Madden NFL 12
For years Madden fans have been screaming for changes to some of the series' legacy problems from past iterations. Last year compounded the problem with the lack of progress for the infamous Franchise mode. Still, Madden developers EA Tiburon moved the ball forward with a revamped playcalling system and other improvements. It may not have been exactly what fans were asking for, but it was progress nonetheless. This year the developer is adding to the game on two fronts by simultaneously trying to address the past as well as evolve the series.
First off, EA Tiburon has assured me that there are big changes and/or improvements in store for the Franchise mode – they're just not talking about it in depth at this point in time. At the moment, EA Tiburon is promising "more than 100 new features and enhancements," according to a press release – including expanded rosters (sounds like practice squads!), player progression throughout the season, and a new rookie scouting system. It also sounds like some of the features appear to be taken from the defunct Head Coach game. This includes a free agent bidding system. The developer is also promising a new progression system for your player in Superstar mode.
Long-time fans who fear that the studio is sitting on its hands should be heartened by the fact that similar to NCAA, Madden 12 utilizes a new, tighter animation system that doesn't initiate until two players or a player and the ball make contact. This will hopefully alleviate the suction tackles and catches that have been prevalent in the series for years, since the game shouldn't be initiating tackle/catch animations early – which is what caused players to look like they were drawn together for a pre-determined, canned animation.
This new way of running the game's animations should make gang tackles and attempted tackles look better too since the game will choose more appropriate animations for each player – whether he's making a half-tackle, a text-book wrap tackle, or is bouncing off a bruising running back like Adrian Peterson
Other longstanding gripes, like the lack of custom playbooks and better zone coverage are also being addressed. Being able to construct multiple playbooks filled with any play in the game is exciting, and we'll have to see how the zone coverage turns out in the game. Defenders should shadow players and pass them off as they leave a zone, but we're also curious what if anything has been done to address linebackers superhuman-like ability at times to jump up and deflect balls sailing over their heads. Similarly, we're curious how aggressive defenders will be in jumping balls and players sitting down in their zones.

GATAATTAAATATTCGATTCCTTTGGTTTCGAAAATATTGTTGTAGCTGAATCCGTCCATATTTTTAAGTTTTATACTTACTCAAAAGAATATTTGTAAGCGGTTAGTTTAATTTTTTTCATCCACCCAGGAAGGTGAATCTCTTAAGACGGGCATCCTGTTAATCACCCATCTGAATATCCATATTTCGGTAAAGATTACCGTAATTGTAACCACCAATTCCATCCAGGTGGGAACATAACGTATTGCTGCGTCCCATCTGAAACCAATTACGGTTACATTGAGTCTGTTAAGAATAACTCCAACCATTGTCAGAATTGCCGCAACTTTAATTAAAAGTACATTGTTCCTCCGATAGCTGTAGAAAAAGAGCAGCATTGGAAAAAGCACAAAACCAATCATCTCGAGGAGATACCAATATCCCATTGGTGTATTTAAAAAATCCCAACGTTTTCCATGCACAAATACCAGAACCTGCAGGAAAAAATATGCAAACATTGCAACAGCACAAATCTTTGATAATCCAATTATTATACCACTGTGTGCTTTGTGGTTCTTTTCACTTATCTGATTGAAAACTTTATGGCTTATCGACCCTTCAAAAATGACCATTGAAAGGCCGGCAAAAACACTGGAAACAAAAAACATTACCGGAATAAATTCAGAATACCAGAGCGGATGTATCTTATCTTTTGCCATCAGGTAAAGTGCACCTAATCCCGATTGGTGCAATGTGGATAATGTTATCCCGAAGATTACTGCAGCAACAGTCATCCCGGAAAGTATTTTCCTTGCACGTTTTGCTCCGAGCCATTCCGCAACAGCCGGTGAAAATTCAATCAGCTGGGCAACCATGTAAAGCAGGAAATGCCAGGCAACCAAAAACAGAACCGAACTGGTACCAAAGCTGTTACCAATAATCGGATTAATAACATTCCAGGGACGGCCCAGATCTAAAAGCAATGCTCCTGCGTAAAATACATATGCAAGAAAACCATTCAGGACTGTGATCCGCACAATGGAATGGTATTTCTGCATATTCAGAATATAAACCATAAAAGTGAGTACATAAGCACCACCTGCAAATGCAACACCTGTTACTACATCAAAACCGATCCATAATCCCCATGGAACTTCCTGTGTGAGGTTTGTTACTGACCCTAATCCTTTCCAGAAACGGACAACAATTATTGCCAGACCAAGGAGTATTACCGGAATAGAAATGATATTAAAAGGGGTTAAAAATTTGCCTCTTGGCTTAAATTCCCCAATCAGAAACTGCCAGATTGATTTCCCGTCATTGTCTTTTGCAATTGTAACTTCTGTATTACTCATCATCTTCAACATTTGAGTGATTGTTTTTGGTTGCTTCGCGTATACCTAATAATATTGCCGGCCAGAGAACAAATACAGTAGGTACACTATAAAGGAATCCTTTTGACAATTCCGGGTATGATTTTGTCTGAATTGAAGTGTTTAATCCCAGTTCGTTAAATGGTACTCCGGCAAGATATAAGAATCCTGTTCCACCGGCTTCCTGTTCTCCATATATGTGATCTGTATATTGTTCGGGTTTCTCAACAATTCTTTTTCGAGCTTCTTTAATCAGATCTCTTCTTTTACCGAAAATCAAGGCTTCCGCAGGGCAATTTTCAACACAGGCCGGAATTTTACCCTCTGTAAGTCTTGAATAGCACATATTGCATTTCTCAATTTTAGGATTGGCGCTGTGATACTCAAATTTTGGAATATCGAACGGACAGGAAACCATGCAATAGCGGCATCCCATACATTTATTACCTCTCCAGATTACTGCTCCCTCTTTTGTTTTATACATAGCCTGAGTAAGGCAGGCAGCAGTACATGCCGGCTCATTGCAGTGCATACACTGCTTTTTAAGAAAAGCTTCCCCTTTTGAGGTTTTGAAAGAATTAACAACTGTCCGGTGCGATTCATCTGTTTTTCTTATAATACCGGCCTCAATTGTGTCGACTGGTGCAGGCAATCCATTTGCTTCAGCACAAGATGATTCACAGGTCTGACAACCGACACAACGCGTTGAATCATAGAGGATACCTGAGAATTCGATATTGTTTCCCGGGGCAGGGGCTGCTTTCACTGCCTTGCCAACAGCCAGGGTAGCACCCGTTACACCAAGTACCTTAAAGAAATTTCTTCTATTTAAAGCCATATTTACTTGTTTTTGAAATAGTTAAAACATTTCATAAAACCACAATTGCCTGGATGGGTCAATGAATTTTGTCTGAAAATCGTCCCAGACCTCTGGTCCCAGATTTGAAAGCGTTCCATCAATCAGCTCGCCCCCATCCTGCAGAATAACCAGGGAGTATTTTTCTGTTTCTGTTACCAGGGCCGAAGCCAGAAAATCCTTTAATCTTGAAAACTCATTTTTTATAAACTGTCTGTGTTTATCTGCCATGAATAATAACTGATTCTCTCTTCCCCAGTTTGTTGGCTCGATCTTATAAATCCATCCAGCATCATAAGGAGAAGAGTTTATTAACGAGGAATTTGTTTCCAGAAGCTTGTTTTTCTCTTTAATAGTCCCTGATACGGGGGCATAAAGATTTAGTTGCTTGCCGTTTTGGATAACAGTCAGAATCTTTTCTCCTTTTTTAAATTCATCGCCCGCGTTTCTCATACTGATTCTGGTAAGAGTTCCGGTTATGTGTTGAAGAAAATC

Madden NFL 12 isn't just about cleaning up old problems, however, as the presentation package is being significantly beefed up. The team at EA Tiburon is using extensive broadcast TV reference info to make what you see in the game more like what you see on TV. This includes everything from NFL Films-like Steadicam footage for pre-game tunnel entrances (every team will have their own custom entrance) to faux-commercial cuts that feature blimp cams and score info wipes. Cheerleaders return to give the sideline more atmosphere, quarters end with montage sequences, and the players themselves feature more accurate details like flak jackets, the green helmet-mic stickers, and more equipment options.
The in-game presentation is also being improved via a new GameFlow HUD that lets you tailor the plays you get from this playcalling system before they come in from the sideline. Before you choose to pick GameFlow or the traditional play calling system, you'll see a HUD in the lower-right corner of the screen. From here you can choose if you want the subsequent GameFlow play to be a pass or run.
Long-time Madden fans should be excited by at least some of the changes that the development team is talking about at this time, and we hope the upcoming months reveal even more improvements for the franchise. As the consoles are arguably at the high point in their life cycles, we've seen Madden improve from year to year but still not yet produce that generation-defining iteration. With the developers not only trying to fix old problems but still offer new elements, we can only hope that this is the year.